The Commodity Futures Trading Commission (CFTC) issued new rules regarding the forex markets on Aug. 30 -- limiting available leverage to 50-1 -- the first new rules to come out of the Dodd-Frank Wall Street Reform and Consumer Protection Act that was passed early this year.
The CFTC Reauthorization Act of 2008 cleared up questions about the CFTC’s jurisdiction over forex. Dodd-Frank requires all entities offering retail forex to be regulated and for each regulator to establish rules. The CFTC, because they had already proposed rules, were required to finalize rules 90 days after the passage of Dodd-Frank.
The most significant sections of the new rules concern leverage, registration and recordkeeping. The CFTC proposed limiting forex leverage to 10-1 in January from the recently set 100-1, but settled on 50-1 in its final rule. The commission received a record number of comment letters on the proposal, mostly negative.
Technically, the new rules leave the question of leverage up to the National Futures Association (NFA) but sets a parameter of a 2% security deposit requirement for major pairs and 5% for others. Prior to rules implemented in 2009, traders could access leverage as high as 400-1.
In addition to reducing the amount of leverage retail traders can use, the CFTC, based on Dodd-Frank, will make it more difficult for traders to access non-U.S. dealers. According to a CFTC document, “the Dodd-Frank Act specifically provides that among financial institutions, only United States financial institutions are permitted to act as counterparties [for retail forex trading].”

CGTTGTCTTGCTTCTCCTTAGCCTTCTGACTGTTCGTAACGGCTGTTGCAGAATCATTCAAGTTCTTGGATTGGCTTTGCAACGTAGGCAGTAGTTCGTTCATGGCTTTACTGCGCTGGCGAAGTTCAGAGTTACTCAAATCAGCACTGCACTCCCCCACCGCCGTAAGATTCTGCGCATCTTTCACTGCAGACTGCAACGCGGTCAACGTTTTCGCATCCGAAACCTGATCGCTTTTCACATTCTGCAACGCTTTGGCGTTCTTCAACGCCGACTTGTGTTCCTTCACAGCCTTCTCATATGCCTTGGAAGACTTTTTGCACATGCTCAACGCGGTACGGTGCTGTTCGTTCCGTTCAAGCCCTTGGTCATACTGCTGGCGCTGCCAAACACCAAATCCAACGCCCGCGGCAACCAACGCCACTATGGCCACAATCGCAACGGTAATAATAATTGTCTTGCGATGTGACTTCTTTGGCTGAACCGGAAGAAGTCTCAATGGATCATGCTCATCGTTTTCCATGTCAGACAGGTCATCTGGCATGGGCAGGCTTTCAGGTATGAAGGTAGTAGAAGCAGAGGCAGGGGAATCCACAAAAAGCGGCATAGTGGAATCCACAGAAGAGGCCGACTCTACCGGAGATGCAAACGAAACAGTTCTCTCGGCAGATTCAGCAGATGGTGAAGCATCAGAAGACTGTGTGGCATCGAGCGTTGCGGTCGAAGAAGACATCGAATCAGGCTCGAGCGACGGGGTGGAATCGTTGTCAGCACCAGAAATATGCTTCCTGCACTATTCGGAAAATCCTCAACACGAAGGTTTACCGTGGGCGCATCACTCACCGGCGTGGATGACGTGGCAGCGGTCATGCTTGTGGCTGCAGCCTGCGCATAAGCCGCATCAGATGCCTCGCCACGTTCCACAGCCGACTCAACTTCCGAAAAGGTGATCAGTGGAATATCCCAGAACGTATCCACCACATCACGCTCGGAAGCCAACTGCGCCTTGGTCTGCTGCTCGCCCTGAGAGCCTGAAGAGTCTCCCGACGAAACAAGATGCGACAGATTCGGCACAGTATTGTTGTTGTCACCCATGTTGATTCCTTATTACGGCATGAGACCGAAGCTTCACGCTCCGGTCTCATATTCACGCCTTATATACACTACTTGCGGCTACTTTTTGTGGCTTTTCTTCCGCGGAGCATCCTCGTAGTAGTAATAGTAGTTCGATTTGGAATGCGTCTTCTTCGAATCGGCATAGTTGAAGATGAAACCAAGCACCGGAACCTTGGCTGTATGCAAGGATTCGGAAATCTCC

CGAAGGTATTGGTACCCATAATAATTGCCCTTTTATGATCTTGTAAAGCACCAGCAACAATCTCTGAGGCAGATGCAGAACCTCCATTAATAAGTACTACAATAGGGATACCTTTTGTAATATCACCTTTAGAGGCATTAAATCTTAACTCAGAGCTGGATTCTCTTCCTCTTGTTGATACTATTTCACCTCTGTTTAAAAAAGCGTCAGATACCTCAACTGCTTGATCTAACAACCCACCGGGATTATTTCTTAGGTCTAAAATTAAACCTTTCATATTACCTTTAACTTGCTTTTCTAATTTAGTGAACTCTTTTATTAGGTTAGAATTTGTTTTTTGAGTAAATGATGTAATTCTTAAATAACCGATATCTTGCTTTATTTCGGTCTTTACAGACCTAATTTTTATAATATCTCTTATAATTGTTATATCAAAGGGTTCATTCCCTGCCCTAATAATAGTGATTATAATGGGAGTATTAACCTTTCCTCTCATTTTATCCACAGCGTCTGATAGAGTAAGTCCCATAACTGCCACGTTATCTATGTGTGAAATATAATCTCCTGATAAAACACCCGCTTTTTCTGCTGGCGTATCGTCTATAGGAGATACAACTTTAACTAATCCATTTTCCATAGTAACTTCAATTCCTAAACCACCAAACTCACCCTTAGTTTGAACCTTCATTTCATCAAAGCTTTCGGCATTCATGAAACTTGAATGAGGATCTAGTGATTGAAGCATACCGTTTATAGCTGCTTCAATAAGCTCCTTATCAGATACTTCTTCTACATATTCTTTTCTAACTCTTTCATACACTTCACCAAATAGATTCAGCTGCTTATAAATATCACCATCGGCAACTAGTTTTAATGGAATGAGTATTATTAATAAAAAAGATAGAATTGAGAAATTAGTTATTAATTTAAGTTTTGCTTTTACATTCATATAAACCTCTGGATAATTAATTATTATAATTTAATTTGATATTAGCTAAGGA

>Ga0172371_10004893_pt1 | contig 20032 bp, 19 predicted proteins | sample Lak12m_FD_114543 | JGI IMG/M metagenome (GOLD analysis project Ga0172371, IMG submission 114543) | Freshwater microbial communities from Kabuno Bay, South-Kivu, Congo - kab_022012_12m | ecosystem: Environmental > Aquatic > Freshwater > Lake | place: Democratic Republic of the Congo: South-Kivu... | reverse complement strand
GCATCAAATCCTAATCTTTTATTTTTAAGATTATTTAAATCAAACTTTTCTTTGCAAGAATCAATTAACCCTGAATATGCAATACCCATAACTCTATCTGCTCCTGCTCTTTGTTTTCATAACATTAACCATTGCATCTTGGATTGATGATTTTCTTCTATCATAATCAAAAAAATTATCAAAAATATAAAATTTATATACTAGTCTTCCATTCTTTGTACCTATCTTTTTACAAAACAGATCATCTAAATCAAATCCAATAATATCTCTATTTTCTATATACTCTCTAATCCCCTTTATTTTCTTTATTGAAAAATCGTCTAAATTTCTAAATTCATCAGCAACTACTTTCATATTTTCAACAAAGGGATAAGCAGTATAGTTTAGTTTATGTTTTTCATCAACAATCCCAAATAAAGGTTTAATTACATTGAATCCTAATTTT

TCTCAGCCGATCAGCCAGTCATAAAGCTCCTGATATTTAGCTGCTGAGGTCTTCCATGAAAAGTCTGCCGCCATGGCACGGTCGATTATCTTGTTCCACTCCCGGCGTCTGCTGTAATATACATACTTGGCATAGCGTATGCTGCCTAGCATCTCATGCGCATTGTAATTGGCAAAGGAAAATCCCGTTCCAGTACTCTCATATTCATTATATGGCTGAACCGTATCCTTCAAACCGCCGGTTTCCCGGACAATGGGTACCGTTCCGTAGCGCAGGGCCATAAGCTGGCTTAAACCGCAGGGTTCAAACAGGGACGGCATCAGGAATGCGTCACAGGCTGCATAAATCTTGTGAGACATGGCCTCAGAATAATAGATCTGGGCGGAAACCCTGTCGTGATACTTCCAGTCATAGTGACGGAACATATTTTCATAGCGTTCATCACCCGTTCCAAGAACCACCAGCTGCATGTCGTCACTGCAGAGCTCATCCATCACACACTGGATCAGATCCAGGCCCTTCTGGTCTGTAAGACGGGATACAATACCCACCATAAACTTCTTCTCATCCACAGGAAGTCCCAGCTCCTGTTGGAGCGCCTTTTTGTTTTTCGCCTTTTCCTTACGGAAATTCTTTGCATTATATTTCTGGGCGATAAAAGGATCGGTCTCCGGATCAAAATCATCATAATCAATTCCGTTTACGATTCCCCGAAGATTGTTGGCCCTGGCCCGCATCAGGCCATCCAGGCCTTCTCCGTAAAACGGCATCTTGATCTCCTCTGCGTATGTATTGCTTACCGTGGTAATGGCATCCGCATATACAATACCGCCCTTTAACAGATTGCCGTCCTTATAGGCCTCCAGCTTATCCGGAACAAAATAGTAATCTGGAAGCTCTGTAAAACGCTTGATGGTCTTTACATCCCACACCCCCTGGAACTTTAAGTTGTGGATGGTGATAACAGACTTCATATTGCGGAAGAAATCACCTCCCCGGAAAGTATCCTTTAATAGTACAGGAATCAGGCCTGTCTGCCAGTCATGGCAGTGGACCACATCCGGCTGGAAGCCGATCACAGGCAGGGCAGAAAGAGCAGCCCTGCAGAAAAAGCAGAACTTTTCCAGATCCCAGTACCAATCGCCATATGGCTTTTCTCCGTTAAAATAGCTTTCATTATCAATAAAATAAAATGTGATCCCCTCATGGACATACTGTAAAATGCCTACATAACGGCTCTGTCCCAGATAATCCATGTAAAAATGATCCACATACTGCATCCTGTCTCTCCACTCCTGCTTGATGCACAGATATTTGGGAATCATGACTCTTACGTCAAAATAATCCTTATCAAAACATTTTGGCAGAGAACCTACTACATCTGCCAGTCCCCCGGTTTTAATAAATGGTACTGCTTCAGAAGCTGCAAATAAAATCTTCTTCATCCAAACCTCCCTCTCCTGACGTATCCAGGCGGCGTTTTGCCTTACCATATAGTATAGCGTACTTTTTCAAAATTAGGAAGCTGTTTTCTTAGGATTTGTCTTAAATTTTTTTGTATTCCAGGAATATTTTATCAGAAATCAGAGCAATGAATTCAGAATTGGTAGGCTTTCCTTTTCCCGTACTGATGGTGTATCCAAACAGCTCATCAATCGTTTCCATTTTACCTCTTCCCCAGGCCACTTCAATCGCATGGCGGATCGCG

“It is hard for either the firm or the regulator to interpose themselves and decide what is best for the customer, how the customer should bear risk, what the customer’s risk appetite is and how carefully they can regulate their own financial exposure,” Joseph Trevisani, chief market analyst at FX Solutions, says. “The CFTC clearly sees itself as wiser and is making these choices for the customer.”
Japan also increased requirements in July setting leverage at 50-1, saying it will move to 25-1 in two years.
In addition to new leverage requirements, the rules set requirements for who has to register with the CFTC. Any entities that wish to serve as counterparties in forex trading will have to register as either a futures commission merchant (FCM) or a retail foreign exchange dealer (RFED). Additionally, any other entities that intermediate retail forex transactions will be required to register with the CFTC as introducing brokers (IBs), commodity trading advisors (CTAs), commodity pool operators (CPOs) or associated persons (APs) of such entities.
“It is forcing more participants in the market to get registered, which is a good thing because there have been scams in the past and this is aimed at reducing those scams,” Kathy Lien, director of currency research at GFT, says.
Finally, new recordkeeping rules will require brokers to report on a quarterly basis the percentage of accounts under their management that were profitable. This will allow traders to not only see how profitable the market is in general, but also may point traders to those brokers from which they can get the best bid-ask spreads.
The new rules are scheduled to take effect on Oct. 18.